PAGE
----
Misconceptions regarding electric cars

EU's Fit for 55 plan includes quite ambitious emissions reduction targets for the car industry and this has initiated a big discussion in the industry and among thought-leaders. I would like to point out two topics where our thinking tends to go wrong and where looking at the wider picture makes sense

Let's think wider than just switching the power source from internal combustion to battery-electric.


Here is a photo of one of the first cars made. It is a 1896 Arnold Benz, whose driver Walter Arnold received the worlds first speeding ticket for driving 13km/h with it. As you can see the car looks like a horse carriage minus the horse. It was only a few decades later that cars were considered to be cars and not horse carriages with engines and could therefore be designed differently.

At present day we have a similar problem and are stuck in the thinking that an electric vehicle must be a car where everything must be otherwise the same only the engine to be a battery powered electric engine.

But this conception misses one fundamental problem. That is that for electric battery powered cars range is expensive, weighs a lot and takes a lot of space. For a gasoline engine adding range means just a bigger tank, so for 100km of range you need:
-  8 litres of space
-  5,7kg of extra weight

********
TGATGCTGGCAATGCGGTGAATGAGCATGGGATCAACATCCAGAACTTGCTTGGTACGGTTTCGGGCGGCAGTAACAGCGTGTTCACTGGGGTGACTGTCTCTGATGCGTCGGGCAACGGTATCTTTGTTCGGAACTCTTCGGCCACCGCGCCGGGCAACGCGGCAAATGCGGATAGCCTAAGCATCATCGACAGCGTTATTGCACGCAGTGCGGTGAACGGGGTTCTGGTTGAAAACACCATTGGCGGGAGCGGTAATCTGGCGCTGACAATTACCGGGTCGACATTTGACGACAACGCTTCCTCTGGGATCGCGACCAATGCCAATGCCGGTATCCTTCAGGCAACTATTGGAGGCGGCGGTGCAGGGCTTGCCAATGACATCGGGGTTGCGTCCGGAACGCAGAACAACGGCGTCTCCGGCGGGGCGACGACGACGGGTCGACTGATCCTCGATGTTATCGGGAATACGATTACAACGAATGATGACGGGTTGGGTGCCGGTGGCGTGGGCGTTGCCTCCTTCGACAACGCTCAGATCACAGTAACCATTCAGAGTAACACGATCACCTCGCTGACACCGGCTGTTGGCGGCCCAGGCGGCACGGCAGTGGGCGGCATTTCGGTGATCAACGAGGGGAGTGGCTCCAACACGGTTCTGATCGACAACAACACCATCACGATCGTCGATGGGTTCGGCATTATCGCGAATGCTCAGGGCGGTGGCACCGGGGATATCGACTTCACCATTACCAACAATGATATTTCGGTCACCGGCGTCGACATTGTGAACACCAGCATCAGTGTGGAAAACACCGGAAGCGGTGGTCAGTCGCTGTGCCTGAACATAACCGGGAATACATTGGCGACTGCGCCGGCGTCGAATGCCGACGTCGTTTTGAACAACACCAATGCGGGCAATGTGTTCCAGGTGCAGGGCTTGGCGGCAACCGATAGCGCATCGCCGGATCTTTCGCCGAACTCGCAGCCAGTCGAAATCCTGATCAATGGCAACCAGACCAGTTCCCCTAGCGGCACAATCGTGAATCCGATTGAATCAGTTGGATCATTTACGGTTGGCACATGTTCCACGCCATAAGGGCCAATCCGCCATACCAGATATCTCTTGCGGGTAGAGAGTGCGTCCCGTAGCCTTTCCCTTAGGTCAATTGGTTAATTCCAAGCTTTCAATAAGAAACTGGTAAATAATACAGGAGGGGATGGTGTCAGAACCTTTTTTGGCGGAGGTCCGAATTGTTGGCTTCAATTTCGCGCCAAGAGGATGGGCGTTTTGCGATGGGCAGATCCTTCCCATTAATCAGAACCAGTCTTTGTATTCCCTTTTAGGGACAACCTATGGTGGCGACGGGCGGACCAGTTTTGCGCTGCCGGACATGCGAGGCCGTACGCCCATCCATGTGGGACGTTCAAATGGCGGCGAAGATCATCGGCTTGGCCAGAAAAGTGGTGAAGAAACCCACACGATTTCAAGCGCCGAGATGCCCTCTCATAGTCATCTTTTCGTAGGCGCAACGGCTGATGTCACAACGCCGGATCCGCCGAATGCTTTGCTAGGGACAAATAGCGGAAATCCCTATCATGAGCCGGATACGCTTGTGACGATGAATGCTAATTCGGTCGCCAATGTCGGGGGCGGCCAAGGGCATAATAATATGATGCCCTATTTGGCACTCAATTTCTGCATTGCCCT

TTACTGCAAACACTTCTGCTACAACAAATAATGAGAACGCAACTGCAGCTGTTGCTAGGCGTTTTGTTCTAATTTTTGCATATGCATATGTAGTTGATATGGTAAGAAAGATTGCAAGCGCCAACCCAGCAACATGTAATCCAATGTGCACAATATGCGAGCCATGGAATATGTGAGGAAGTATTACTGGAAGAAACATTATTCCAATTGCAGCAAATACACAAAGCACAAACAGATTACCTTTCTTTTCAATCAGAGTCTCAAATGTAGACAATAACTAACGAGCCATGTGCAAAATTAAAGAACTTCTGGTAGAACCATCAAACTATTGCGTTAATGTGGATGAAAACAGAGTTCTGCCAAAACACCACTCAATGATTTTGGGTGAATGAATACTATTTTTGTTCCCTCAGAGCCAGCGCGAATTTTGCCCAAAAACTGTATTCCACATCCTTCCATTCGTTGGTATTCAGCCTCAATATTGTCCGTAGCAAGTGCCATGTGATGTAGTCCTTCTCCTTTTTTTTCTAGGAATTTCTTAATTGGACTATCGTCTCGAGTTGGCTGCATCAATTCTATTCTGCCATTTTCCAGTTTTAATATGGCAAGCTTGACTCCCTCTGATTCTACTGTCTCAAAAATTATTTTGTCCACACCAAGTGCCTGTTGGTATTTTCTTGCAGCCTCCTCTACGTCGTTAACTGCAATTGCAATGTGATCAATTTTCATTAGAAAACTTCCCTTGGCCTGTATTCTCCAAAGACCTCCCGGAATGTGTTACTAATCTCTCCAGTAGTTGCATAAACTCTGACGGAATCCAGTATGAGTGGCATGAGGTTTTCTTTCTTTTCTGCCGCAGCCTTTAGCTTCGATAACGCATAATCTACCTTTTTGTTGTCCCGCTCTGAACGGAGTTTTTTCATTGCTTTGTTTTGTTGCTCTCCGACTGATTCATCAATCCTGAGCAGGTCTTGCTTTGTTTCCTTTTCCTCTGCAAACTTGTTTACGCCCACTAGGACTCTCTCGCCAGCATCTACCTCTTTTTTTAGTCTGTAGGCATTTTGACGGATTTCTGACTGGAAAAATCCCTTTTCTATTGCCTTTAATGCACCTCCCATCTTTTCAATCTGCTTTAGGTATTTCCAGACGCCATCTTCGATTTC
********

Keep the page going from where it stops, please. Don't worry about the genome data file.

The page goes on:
- a few euros for the extra plastic of the tank.

For an electric battery powered car an extra 100km of range (rough calculation based on 2 models of Hyundai Kona) means:
- 75kg of extra weight
- Almost 3000euros for the bigger and more energy dense battery and more powerful engine.

The fundamental reason for this is the difference in energy density of batteries and gasoline:



The important result of this is that for gas cars the costs of range are irrelevant and driving short trips (to the supermarket, to work, to kindergarten) with a car that has a 500+km range is OK. Even driving with a full tank does not create much waste.
However, for electric battery cars taking the big expensive battery with you for short trips is a huge waste. We don't need the 10keur, 400kg battery that fills half of the trunk to drive 10km to work and back.

So maybe the future will be:
- Cheap, short-range cars for everyday driving with less than 50km range
- Big expensive (rental) cars for the trips to the countryside.
or maybe we will do all the short-range travelling with e-bikes, e-scooters and Vok Bikes

Substituting trips not (just) the vehicles
The other conception that we are stuck with is the idea that to become fossil fuel free means substituting the fossil fuel vehicles with electric vehicles. What we should think instead is substituting our fossil vehicle trips with either not travelling or fossil fuel free trips. When you think this way then we have a lot of positive things happening:
- If instead of driving to the office every day you would work from home 2 days a week then you have would cut your work-trip emitions by 40%. A huge shift! Use an e-bike for the 3 other days and you cut work-trip emissions by 100%. Wohoo!
- If cities would plan school, daycare, hobby possibilities so that children and adults could walk or bike to them then we could cut tens of percents of "school-trip" emissions.
- Last mile electric delivery robots will substitute some of the trips to the nearest supermarket.
- Online meetings instead of travelling to the customer office.
- Online shopping with electric van-s doing the delivery instead of driving to the shopping mall.

All in all we have a lot of good things happening and in private transport cutting the emissions drastically is really possible. Ships and airplanes are a bit harder.


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